Take a moment and imagine a world where all of your favorite authors or music talents or artists felt too overwhelmed by the world and its problems that they never created anything. Take a moment to remember what you've gained from them having shared parts of themselves.
Sometimes, despite all the love and ugly tears I've put into my writing degree, I wonder if I should have thought beyond myself when choosing a major. Should I have gone into environmental science, or marine biology, so that I could make a difference in the planet's most pressing issues? Was it selfish for me to choose myself, instead of dedicating my time and knowledge to a cause which has the potential to make a physical impact?
On August 6, I wrote something in my personal notebook that I never finished:
I was thinking about whether "art" is important or worthy of dedication in the face of . . . what's happening (mass shootings, climate change, political upheaval) and I thought this
while on my commute to class (to complete my Bachelor's of Arts, no less) while listening to the score for "Star Wars: Rogue One" - and I realized that, yes, we need people in love with music, willing to become experts so that "Star Wars" and John Williams can be a light in my day.
However simple a thought this is, it was interesting to read it weeks later, having forgotten I'd thought it at all. I had no idea then, for example, that the Amazon rainforest would be (further) decimated by a roaring fire with no hope of help from the Brazilian president, and I was also perhaps just discovering the excitement around the Euphoria eye makeup. It's been a strange year.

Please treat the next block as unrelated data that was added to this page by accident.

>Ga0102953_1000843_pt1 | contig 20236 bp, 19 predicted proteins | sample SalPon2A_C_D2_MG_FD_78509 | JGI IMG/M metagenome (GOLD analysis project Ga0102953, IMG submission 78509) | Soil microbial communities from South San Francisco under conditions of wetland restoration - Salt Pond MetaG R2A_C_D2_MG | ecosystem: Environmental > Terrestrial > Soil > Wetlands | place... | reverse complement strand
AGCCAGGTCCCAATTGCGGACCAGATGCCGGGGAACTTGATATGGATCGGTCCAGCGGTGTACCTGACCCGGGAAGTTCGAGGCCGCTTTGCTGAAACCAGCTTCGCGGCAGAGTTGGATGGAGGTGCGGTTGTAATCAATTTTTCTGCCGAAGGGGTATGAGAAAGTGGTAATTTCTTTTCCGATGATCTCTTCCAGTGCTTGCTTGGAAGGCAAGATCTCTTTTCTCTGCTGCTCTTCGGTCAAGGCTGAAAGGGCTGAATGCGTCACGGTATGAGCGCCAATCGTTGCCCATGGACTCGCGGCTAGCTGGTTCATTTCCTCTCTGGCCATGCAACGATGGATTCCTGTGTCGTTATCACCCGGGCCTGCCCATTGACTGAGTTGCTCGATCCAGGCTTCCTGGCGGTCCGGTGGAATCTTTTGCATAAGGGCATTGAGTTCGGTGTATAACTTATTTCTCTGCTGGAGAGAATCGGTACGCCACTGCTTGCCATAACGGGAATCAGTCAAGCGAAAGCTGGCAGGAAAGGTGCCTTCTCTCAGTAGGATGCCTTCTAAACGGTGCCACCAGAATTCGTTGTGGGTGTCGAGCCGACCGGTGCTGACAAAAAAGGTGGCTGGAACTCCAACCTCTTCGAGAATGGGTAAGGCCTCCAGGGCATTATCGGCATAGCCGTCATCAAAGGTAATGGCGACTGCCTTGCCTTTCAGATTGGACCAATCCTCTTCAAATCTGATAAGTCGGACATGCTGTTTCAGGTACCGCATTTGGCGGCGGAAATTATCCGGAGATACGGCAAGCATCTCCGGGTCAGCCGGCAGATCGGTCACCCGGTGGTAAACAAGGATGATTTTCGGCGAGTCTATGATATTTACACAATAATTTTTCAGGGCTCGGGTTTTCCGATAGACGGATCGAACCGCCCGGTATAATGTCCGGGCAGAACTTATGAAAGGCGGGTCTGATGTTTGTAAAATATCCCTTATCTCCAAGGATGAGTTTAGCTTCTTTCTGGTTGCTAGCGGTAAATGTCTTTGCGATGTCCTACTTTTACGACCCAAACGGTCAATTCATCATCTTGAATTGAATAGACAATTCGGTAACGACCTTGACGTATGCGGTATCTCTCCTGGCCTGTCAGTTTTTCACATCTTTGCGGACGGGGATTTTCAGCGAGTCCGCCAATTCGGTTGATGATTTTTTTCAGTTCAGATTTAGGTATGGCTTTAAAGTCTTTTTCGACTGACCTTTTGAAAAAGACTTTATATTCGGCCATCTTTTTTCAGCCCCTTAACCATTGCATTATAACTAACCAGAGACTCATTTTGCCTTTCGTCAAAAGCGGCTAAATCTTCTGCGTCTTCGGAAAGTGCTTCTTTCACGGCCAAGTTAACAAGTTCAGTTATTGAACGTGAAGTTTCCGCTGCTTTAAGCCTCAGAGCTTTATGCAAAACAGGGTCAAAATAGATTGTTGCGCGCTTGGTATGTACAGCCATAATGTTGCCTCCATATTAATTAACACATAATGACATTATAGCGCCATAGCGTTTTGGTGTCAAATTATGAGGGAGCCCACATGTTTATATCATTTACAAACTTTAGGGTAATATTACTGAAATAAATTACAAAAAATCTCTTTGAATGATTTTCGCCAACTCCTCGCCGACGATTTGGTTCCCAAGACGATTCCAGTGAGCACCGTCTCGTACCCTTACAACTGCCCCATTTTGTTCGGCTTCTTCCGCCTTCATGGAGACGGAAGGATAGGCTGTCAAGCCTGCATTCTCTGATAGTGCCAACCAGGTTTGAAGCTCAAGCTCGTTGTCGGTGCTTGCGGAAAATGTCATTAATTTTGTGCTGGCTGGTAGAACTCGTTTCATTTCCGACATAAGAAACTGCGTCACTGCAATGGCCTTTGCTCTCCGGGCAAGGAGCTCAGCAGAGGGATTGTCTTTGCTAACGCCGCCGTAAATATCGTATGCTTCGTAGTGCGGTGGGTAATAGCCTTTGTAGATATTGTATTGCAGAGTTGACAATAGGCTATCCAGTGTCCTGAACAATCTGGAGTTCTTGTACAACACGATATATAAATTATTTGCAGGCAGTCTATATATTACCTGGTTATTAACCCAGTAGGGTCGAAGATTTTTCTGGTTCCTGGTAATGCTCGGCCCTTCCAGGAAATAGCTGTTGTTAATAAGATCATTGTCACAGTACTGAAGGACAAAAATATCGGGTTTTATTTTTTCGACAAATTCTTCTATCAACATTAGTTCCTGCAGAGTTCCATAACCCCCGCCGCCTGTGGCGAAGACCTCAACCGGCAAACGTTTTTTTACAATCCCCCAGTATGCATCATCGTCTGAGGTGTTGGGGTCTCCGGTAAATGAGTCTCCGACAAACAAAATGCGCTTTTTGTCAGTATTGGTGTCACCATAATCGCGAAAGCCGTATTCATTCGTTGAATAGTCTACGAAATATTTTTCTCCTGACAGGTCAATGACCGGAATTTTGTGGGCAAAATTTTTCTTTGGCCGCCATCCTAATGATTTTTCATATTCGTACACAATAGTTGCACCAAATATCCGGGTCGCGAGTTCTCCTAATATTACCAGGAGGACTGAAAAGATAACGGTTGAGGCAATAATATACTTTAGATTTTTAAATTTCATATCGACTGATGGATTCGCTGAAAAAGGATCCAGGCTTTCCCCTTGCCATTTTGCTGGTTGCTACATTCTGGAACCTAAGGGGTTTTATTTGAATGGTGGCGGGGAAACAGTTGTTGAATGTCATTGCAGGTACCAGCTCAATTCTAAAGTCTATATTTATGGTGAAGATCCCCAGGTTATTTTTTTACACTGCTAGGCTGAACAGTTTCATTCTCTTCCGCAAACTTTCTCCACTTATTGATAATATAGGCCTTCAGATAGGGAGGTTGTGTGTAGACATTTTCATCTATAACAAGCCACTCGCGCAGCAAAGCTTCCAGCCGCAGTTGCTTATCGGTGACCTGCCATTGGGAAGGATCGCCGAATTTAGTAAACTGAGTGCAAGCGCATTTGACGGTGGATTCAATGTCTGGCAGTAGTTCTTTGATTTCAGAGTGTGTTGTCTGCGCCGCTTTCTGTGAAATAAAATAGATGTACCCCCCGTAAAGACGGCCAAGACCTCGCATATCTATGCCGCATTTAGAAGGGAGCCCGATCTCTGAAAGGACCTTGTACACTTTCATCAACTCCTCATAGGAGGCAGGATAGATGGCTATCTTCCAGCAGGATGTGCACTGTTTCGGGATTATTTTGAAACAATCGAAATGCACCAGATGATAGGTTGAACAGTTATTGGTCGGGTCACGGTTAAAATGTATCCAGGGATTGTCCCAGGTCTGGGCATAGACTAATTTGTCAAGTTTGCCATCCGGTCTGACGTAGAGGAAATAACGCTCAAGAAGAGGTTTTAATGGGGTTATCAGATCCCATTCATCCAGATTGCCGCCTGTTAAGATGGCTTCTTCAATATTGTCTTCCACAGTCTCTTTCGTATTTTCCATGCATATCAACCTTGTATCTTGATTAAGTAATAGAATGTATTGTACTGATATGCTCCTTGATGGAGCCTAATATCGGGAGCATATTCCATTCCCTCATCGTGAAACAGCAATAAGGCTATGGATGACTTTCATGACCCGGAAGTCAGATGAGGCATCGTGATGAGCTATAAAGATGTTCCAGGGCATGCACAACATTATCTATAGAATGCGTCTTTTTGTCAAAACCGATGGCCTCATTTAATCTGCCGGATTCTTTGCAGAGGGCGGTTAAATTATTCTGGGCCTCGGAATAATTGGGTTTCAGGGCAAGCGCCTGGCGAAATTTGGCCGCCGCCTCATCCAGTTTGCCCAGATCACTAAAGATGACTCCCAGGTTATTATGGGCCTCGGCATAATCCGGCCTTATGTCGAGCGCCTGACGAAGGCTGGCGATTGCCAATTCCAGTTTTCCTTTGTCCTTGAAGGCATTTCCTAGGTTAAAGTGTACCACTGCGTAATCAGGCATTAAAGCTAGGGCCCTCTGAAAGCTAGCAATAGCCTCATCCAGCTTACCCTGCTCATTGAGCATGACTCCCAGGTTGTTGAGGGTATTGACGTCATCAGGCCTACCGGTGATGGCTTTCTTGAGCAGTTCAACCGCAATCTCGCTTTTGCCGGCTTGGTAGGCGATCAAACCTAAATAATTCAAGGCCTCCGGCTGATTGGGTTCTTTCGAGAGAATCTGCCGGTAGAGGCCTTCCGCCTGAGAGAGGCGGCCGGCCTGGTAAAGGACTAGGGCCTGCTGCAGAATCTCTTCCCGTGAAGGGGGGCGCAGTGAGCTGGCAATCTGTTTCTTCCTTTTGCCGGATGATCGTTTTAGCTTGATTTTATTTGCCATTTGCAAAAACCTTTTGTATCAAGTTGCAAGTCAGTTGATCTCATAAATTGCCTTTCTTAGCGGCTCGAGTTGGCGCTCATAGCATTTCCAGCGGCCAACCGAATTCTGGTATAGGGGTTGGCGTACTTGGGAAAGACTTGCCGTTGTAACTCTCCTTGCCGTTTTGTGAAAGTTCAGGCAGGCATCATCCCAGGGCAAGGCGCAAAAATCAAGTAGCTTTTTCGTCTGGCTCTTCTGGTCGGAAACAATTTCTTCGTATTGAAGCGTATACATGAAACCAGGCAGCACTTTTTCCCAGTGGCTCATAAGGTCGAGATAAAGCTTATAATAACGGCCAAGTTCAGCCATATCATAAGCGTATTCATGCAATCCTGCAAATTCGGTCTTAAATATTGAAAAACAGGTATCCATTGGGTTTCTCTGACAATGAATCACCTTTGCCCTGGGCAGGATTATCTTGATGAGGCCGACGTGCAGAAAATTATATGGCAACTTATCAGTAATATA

It feels like, for me and surely many people, that we're on the cusp of mass disaster and there doesn't seem like there's enough hands or minds or enough will to stop it from coming.
Sometimes, when the news is on or there's another 25 dead in a public place, or another community is facing the loss of their homes, livelihoods, or families - it feels like we're living on borrowed time. A confusing time, where my Google news feed lists articles about Robert Pattinson being an unchiseled Batman, roasting Timothee Chalamet and Lily-Rose Depp for their cringy make out in Venice, recipes for a vegan pumpkin spice latte, and also the disaster in the Bahamas and the threat of hurricanes and sea level rise. Sometimes it feels too jarring to be real.
When I read those things, I feel over sensitized. Too raw. How do we cope? How do we compartmentalize what we're seeing? We obsess and we create. Consuming TV shows, films, photography, exercise, cooking, reading, painting, building, writing, composing - besides the horror of the news and the financial stress and the pitfalls of mental health - we can always be obsessed with creations and creating. It allows the world to make sense.
As I struggle to comprehend what's happening in the world, and attempt to engage in dialogue about what's to be done, I can give myself permission to be dedicated to what makes me happiest. It's a position of immense privilege and I recognize that. But even if it's five minutes a day, or an hour a week - there's a joy to be felt, even within uncertainty.